Like its foe Meridian, Skire also has an aptly named ARRA initiative “STARR,” which stands for “Skire Transparency, Accountability, Recovery and Reinvestment.” Again, the goal is to capture mindshare within the public and AEC market sectors by being ready to help deliver transparency and accountability. Skire’s RapidStart STARR offering is a prepackaged solution to manage funding and projects/programs, and deliver transparency. Predefined ARRA business processes are immediately available to meet the aggressive reporting timeline with a 10-day rollout.
Meridian was quick to point out that the company is offering the abovementioned Prolog Oversight Pack at no cost to its customers. The vendor is also not wasting time on reinventing the wheel by offering its own resource portal, because McGraw Hill’s ENR: Engineering News Record is the expert site on tracking ARRA relevant data. Meridian is instead occasionally sponsoring McGraw-Hill Construction’s dedicated new Construction Stimulus Special Section site, located here.
Some Competitive Jabs Are Inevitable
While Meridian and Skire express respect for each other’s offerings, there is no love lost between them. But when it comes to a comparison between Meridian and Skire, what’s the major difference? I am sure Skire can cover all the construction project lifecycle phases and can partner for BIM, like Meridian does.
Is it perhaps that Meridian has been a bit longer in the market, has a stronger financial backer, has a larger install base, and that it offers different strokes for different folks (vs. Skire Unifier’s one-size-fits-all approach)? Meridian will often mention the .NET technology stack and Office Business Applications (OBA) as differentiators, but Skire is on the latest Java Platform Enterprise Edition stack. This debate comes down to the matter of technology preference, which is similar to debating whose Beatles songs are better, John Lennon’s or Paul McCartney’s.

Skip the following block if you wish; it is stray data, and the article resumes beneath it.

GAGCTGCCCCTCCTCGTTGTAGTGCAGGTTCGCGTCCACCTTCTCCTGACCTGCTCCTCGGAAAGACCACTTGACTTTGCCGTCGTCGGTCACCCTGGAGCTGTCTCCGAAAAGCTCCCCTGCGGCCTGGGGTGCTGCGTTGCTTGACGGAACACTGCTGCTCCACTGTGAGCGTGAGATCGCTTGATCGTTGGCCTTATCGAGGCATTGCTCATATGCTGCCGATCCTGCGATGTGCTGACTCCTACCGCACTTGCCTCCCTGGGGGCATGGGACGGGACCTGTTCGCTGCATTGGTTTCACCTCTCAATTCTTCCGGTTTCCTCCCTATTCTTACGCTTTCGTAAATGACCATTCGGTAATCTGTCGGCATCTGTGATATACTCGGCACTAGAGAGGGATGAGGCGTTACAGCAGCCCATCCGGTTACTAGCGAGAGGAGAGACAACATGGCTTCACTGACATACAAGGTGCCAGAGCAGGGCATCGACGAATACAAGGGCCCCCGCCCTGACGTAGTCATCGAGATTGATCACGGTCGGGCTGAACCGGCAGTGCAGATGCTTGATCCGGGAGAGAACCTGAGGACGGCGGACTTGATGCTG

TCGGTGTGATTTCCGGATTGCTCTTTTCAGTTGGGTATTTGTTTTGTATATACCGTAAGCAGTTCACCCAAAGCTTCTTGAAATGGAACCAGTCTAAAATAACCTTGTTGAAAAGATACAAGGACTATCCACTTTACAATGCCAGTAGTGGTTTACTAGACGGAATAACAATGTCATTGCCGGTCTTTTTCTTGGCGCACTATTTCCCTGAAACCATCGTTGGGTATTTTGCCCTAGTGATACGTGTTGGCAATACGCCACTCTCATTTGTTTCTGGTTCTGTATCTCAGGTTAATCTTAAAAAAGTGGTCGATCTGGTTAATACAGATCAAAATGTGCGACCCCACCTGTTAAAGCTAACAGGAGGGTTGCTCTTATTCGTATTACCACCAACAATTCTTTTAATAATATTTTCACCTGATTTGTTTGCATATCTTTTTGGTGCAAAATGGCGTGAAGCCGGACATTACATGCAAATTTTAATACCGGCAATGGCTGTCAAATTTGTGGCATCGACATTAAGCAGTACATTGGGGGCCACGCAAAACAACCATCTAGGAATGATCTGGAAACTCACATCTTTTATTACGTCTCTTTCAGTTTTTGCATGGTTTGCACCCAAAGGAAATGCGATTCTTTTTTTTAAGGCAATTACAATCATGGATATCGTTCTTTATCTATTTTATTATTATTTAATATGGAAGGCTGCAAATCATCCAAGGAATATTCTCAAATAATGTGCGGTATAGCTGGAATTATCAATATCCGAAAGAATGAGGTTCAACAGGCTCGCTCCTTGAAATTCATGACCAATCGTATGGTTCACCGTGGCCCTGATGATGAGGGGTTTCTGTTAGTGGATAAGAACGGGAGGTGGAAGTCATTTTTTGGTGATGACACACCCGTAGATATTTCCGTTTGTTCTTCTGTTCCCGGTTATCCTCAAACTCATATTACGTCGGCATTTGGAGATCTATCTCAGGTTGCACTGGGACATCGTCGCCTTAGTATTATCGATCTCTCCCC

Meridian maintains that its strategic investment in OBA’s and .NET-based Web services was critical for its major recent deals at the Walt Disney Company and GSA, but I am sure that Skire can cite counter-cases. Meridian also does not pursue the route of an Industry Advisory Council (that Skire touts) because it already has many prominent public sector customers, and of course, the “bat phone” directly to the GSA (whom Meridian is enabling to manage more than $7 billion in stimulus funds through the Proliance system). As said earlier, GSA PBS is also relying on Meridian to get its stakeholders trained fast on Proliance, which the vendor has been enabling through its rapid deployment teams and implementation plan.
Large ERP Vendors Jumping on the ARRA Bandwagon
In mid 2009, SAP released a software package to support the management and reporting of economic stimulus funds. Based on solutions from the SAP BusinessObjects portfolio, the new package gives government organizations the visibility required to track and optimize ARRA funds. This seems to be similar to what Microsoft is doing with its Stimulus360 solution, where the giant has taken its SharePoint toolset and combined it with other technologies to create an ARRA tracking enterprise portal.
Oracle has followed suit with its own ARRA reporting offering and the comprehensive white paper entitled “Oracle Solutions for Implementing the American Recovery and Reinvestment Act.” In fact, Oracle was born just over 30 years ago from a project with a federal intelligence agency. Since that time Oracle’s relationship with federal, state, and local government agencies and authorities has quite grown. Over 100 US Federal agencies, all 50 states, and 24 of the 25 largest US cities get better results with Oracle’s products .
Oracle’s progression from database technology to back-office enterprise resource planning (ERP) applications, middleware, business intelligence (BI) business performance management (BPM), project portfolio management (PPM), and constituent-facing customer relationship management (CRM) systems positions the vendor strongly to help Public Sector organizations face today’s unprecedented challenges. On February 6, 2009, President Obama unveiled a new Economic Recovery Advisory Board, and named Oracle’s President Charles Phillips as a member of this council.